So what happened? I believe Joe got a false positive from a firewall. Now, I get annoyed when I get a false positive. I consider it a failure on the part of the security vendor. Missing a real threat is much worse, of course, but a false positive is still a failure and can lead to unpleasant consequences if it convinces you to delete a perfectly innocent file or remove a program that’s perfectly safe. At a minimum, a security program should give me the technical details of what it discovered so I can troubleshoot for myself.
Here’s what I think really happened. Any application installed on your computer can attempt to create an outgoing connection. When it does so, it uses the well-known port number for the remote service and assigns an arbitrary port number to listen on. You can see this very easily for yourself by running netstat from a command prompt. Each line shows a local (incoming) port number and the port used for the outgoing connection. In this case, it sounds like one connection from the Messenger beta used the arbitrary port number 3129, which turned out to be the same as the default port used by this ancient Trojan.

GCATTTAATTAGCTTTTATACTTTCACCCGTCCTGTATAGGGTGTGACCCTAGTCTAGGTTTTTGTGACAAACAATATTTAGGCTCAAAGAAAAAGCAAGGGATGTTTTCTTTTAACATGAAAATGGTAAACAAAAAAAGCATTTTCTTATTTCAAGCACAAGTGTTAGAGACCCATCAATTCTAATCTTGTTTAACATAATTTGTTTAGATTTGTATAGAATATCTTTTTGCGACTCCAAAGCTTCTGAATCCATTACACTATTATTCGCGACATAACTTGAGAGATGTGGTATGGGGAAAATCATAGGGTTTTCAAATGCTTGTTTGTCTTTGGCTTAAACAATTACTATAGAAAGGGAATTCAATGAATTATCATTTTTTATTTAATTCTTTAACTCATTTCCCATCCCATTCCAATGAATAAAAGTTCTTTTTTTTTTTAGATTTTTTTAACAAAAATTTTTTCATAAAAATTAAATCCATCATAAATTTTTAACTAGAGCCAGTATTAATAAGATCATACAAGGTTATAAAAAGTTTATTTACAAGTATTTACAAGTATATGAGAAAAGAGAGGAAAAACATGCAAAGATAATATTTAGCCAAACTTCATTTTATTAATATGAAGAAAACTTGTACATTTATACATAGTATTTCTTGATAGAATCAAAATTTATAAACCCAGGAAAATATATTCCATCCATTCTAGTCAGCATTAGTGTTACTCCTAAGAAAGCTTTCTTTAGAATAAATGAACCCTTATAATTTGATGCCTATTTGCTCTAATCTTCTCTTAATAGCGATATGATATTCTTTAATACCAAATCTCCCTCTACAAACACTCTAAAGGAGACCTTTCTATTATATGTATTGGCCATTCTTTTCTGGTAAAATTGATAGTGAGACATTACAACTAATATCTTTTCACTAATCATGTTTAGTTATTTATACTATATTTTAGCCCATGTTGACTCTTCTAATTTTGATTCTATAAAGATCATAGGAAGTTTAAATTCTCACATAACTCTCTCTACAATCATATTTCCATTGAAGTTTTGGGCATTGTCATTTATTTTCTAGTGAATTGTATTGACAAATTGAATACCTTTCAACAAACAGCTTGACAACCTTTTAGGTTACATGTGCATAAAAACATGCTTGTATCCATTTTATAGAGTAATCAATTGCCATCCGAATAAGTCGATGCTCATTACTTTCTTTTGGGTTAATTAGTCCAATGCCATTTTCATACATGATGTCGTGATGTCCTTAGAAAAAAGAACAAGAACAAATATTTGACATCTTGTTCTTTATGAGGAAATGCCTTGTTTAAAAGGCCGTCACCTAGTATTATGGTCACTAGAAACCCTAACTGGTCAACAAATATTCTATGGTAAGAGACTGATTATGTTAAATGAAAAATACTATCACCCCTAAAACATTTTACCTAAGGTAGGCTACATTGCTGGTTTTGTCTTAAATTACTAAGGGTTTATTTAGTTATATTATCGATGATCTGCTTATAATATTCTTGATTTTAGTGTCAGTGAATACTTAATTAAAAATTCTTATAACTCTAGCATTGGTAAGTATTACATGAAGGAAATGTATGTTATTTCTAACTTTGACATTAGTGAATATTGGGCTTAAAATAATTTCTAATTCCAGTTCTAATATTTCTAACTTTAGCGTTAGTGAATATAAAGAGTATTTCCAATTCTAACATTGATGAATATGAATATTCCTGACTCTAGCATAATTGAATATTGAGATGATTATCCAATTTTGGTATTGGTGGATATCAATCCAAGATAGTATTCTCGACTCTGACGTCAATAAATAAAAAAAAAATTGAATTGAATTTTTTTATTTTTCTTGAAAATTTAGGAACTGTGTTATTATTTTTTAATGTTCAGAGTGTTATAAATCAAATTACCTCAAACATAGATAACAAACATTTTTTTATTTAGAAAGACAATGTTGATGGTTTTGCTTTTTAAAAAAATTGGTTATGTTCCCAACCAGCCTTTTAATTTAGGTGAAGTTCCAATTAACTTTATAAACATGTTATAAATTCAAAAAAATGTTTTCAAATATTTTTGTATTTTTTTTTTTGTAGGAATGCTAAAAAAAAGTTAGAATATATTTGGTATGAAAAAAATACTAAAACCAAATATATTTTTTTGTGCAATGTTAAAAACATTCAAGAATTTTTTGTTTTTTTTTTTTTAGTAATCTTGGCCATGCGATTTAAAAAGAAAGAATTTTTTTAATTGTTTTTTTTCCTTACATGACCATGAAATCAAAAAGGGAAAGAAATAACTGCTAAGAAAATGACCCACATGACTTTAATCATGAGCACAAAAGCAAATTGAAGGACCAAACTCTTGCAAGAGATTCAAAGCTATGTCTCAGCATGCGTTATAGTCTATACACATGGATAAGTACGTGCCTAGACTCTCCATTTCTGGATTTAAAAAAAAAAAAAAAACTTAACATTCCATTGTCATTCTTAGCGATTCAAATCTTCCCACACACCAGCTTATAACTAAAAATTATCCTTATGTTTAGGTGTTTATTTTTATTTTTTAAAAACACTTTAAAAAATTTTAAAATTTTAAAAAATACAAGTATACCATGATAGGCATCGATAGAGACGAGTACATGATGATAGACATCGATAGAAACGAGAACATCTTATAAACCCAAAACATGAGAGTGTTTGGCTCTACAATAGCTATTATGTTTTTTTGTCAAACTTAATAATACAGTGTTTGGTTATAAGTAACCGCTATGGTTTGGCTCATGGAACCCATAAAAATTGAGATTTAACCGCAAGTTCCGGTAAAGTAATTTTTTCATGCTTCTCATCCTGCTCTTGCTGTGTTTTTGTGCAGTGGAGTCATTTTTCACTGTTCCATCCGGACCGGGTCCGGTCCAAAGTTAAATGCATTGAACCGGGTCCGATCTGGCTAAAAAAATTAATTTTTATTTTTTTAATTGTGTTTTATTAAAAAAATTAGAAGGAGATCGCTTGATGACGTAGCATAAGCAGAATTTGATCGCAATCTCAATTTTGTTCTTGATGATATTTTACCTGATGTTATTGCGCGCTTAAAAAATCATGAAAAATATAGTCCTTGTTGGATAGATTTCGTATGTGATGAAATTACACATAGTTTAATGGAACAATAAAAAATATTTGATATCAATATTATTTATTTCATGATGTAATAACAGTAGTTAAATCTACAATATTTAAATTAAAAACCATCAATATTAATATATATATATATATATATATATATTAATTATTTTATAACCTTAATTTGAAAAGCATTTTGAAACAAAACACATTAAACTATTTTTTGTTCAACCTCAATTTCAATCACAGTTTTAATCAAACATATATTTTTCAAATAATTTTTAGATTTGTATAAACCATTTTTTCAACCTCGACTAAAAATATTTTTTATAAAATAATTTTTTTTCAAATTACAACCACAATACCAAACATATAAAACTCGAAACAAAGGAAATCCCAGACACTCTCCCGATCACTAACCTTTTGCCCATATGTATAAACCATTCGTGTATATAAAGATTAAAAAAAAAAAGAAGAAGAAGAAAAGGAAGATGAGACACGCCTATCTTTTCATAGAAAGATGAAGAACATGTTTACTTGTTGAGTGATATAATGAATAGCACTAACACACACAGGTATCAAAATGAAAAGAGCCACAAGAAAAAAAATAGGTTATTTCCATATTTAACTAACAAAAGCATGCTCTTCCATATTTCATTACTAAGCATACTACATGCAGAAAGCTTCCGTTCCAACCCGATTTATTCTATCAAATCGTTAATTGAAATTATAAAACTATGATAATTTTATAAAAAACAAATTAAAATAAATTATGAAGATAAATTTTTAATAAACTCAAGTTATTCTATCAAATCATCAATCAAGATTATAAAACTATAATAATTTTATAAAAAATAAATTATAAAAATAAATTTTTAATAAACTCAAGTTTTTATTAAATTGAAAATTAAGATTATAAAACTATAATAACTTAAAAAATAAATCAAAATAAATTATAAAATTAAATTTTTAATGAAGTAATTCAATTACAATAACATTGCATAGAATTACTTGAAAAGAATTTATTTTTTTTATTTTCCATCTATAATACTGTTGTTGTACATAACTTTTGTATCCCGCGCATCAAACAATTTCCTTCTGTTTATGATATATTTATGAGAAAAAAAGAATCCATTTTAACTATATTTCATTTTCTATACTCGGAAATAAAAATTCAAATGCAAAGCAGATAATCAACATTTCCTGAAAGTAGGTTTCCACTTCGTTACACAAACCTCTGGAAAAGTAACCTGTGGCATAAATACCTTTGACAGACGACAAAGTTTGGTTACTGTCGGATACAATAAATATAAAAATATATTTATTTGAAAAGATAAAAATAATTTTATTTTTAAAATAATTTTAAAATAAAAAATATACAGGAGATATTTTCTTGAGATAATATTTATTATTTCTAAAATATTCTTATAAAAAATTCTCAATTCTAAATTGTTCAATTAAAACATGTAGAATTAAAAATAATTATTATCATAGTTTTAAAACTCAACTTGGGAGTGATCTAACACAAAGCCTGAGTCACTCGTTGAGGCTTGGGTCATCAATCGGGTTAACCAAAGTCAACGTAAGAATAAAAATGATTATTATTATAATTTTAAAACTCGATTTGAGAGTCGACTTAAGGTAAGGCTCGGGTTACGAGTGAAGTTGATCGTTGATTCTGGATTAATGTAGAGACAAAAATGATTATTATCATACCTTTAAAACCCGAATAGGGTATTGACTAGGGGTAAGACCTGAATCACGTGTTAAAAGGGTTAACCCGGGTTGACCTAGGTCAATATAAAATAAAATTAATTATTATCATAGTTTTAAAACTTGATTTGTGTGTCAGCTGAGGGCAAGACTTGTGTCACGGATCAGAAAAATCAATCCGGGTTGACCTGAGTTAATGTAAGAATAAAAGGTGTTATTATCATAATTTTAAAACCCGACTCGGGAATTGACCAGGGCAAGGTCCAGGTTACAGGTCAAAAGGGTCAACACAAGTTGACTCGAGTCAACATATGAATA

This recent post from a Java newsgroup quotes the following response from Symantec to a nearly identical issue:
I understand from your message that you are receiving the following
alert from the Norton AntiVirus (NAV):
“Default Block Master Paradise Trojan horse” blocked communication.
Kenneth, this alert message does not indicate the presence of the
Master Paradise Trojan horse on your system. This issue can happen if